Six says it’s partly the excitement he remembers feeling with his own first piercing that makes him pierce today. But for some clients, trepidation over the temporary pain accompanies the anticipation of the end result.

“I had one guy piss himself,” Six says; the twentysomething customer was among a group of guys all getting their ears pierced. Once Six finished, the boy jumped off the bench and realized he had wet himself in the thrill of the moment. “It was awkward and I wondered if I should have better bedside manner in a situation like that,” Six recalls. “His pants took the majority of it but it did smell.”

The job can be dangerous, too. “I had a guy pass out while I was going through his aftercare and he hit his head on a table so he was out out,” says Six. “When he got up, he was acting out of defence and started walking at me with both fists clenched. I was standing in the windowsill because it’s a small room telling him repeatedly to sit down. He totally freaked me out.”

Six says such cases are rare but that he more commonly deals with just plain dirty piercings. In the case of one woman who wanted a triangle — a piercing underneath the stem of the clitoris — Six spent more time cleaning than piercing. “Normally a Q-tip is enough to clean an area, but with her I was using gauze,” he says. “I used about 10 pieces of gauze and I was wiping all sorts of stuff — shit, lint, you name it. It was totally gross.”

Six himself only sports three piercings presently but he’s had the full gamut at one time or another. His small earlobes now show no evidence of their former enhancement. “I had them chopped last year,” he says. The removal coincided with a broader transformation including a divorce and growth of the business. “I’d turned a page,” he says.

Today, Six says he’s just a regular guy with a new girlfriend, Cara. “People always expect and want to hear that I’m into all this craziness and I don’t really do much,” he says. “I ride my bike, I shop and I watch Nip/Tuck.”

The bathhouse housekeeper
Tony Churman, Steamworks

Some jobs can be really shitty but no one knows that better than Tony Churman. The 29-year-old housekeeper at Steamworks regularly walks into one of the bathhouse’s 72 rooms to a disgusting sight.

“I’ve seen shit, puke, piss, cum, blood, lube, vomit, everything in a room,” he says casually. “All over — on the bed, on the floor, even on the walls.”

Judging from the aftermath, Churman surmises, “[Clients] will fling a condom and cum everywhere or smear shit on the wall. You might also find shit in the shower or floating in the whirlpool.

“The longer you work here, the more you get used to it,” says the Steamworks employee of seven months. Churman has been cleaning — from offices to hotels to bathhouses — since 1992 when he arrived in Canada from Guyana with his grandparents.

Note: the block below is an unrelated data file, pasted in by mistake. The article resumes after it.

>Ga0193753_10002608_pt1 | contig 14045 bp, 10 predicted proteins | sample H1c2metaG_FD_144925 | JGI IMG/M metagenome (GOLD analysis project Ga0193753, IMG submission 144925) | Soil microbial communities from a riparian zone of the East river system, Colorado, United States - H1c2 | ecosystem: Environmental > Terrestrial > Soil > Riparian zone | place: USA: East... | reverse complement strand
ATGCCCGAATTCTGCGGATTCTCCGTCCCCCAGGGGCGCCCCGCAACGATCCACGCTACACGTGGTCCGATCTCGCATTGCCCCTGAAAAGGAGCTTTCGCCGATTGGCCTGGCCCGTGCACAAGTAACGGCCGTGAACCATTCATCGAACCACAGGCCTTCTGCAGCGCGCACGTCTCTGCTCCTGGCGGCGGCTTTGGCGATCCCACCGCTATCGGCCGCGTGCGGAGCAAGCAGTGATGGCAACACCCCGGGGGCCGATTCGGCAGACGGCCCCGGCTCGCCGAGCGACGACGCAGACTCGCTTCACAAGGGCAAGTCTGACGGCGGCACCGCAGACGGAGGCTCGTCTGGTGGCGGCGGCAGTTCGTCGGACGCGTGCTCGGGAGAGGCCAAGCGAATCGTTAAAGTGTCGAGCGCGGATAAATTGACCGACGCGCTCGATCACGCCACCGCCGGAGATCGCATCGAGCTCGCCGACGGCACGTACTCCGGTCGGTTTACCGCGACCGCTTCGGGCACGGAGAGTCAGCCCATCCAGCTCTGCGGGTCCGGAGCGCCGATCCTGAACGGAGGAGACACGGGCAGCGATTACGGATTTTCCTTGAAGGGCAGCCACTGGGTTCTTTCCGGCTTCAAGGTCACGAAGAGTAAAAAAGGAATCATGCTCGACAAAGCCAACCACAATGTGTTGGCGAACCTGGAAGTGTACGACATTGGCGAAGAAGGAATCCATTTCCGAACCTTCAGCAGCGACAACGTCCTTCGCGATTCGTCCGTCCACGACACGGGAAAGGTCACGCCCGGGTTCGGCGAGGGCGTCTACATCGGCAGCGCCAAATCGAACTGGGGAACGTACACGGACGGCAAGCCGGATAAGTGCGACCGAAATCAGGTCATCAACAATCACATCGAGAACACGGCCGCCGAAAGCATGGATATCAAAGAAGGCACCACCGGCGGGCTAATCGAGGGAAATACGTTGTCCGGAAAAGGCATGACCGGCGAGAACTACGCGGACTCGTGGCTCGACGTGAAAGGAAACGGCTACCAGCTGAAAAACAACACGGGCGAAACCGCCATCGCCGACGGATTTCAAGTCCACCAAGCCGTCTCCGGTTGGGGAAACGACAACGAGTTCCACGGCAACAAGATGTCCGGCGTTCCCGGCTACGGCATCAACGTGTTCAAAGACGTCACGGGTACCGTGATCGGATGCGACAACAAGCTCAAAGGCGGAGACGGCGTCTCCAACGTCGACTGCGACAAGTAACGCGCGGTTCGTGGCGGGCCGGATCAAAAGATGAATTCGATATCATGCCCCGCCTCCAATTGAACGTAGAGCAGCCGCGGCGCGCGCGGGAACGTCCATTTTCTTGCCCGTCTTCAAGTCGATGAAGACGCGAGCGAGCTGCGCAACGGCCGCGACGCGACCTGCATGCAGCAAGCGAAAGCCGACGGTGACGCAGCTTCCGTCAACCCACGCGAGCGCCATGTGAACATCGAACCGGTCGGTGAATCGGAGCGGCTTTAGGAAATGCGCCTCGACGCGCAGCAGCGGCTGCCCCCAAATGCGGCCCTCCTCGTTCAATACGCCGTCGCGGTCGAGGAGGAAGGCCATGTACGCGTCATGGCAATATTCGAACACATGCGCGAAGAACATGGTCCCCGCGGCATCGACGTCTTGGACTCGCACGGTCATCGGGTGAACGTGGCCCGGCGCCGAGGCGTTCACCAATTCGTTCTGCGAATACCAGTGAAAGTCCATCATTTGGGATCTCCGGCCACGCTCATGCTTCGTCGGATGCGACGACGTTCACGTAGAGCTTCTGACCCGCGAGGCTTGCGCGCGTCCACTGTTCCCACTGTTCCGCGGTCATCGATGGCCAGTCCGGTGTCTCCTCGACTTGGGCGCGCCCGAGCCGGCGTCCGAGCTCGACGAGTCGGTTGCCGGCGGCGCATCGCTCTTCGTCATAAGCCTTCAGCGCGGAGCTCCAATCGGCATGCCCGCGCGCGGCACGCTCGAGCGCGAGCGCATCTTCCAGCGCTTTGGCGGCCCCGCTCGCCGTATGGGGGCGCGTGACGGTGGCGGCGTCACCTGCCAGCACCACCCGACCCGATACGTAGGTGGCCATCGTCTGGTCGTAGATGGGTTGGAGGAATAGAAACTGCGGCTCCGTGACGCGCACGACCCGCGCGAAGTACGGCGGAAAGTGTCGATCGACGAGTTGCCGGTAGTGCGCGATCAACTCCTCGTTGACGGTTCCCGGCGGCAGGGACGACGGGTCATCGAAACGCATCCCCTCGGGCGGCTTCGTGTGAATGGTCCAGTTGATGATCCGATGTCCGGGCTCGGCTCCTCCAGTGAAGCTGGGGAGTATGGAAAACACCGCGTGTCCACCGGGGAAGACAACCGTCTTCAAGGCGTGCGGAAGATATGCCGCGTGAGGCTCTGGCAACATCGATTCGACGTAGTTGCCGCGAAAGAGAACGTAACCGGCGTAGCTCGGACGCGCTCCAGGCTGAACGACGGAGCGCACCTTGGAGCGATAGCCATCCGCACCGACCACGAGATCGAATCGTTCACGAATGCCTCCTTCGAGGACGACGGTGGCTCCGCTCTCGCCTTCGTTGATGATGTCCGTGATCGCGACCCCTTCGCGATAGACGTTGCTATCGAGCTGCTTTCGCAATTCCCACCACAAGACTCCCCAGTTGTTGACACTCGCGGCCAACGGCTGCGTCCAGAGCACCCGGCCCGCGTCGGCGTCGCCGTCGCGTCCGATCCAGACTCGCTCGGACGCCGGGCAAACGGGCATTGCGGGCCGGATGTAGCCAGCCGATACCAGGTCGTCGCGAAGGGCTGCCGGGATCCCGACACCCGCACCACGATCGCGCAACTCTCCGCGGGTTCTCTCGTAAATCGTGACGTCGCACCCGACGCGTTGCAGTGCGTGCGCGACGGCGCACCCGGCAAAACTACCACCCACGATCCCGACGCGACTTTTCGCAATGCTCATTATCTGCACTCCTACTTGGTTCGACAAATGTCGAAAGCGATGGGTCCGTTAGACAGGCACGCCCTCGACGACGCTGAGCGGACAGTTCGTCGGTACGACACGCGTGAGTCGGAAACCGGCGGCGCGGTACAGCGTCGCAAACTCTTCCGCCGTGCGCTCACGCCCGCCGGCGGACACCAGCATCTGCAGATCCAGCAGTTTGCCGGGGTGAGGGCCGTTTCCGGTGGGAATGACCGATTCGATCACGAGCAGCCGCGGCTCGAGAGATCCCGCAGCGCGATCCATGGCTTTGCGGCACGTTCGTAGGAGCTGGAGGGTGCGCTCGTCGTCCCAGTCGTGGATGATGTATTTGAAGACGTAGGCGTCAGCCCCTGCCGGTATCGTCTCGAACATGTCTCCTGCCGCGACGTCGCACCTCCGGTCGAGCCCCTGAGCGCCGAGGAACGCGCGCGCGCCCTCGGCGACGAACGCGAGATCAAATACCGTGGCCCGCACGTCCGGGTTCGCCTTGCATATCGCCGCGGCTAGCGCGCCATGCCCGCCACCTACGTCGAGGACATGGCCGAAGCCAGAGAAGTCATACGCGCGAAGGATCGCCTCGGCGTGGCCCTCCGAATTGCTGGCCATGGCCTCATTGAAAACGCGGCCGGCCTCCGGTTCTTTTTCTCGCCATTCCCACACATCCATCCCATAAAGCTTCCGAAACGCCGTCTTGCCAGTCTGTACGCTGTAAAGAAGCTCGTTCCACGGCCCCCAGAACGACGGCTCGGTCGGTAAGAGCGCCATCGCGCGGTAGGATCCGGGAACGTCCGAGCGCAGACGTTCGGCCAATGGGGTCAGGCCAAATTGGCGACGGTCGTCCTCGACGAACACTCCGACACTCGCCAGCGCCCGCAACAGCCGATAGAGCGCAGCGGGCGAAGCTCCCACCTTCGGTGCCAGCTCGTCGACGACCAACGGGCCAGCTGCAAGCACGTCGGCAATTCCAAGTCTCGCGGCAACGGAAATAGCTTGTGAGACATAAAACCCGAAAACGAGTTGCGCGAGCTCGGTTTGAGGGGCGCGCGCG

The most challenging rooms may require 15 minutes of cleaning but Churman estimates he can normally flip a room in five. From the two-shelf cart he tows around the bathhouse, Churman selects the necessary cleaning products to bring each room back to its original minimalist state. “If it’s shit or blood on the sheets we throw them out, but pee and cum you can Spray ‘n’ Wash.”

At five-foot four-inches and 120 pounds, Churman darts through the bathhouse, navigating through the darkness and crowds of towelled, sex-charged men. Over time, his eyes have adjusted to the dimness and he now easily scans the halls for litter as he heads to his next assignment.

The job can be dangerous and Churman says he works quickly but cautiously. “You have to be careful of needles,” he says. “[Guests] will shove a needle under the mattress and you have to be aware of that.”

Churman says the worst is facing a shitty task right before a scheduled meal break. “It really turns me off eating,” he laments. “I’ll either just get over it and eat, or I’ll wait until I get home hours later.”

In many cases Churman just has to hold his breath and dive in. Steamworks is a busy place. Andrew Kennedy, the site’s head of housekeeping, says some nights more than 200 people will come through and the waiting list for rooms will run three hours long.

Once home, Churman likes to romance his partner, Roger, with a home-cooked meal. His signature dish is chicken curry with rice. “I love to cook for him,” he says, beaming.

The two also spend time with Churman’s daughters from a previous marriage, Mellissa, four, and Alisa, seven.

As for his cleaning career, Churman has goals. “This is a nice job but I’d rather work in a restaurant or a bar.”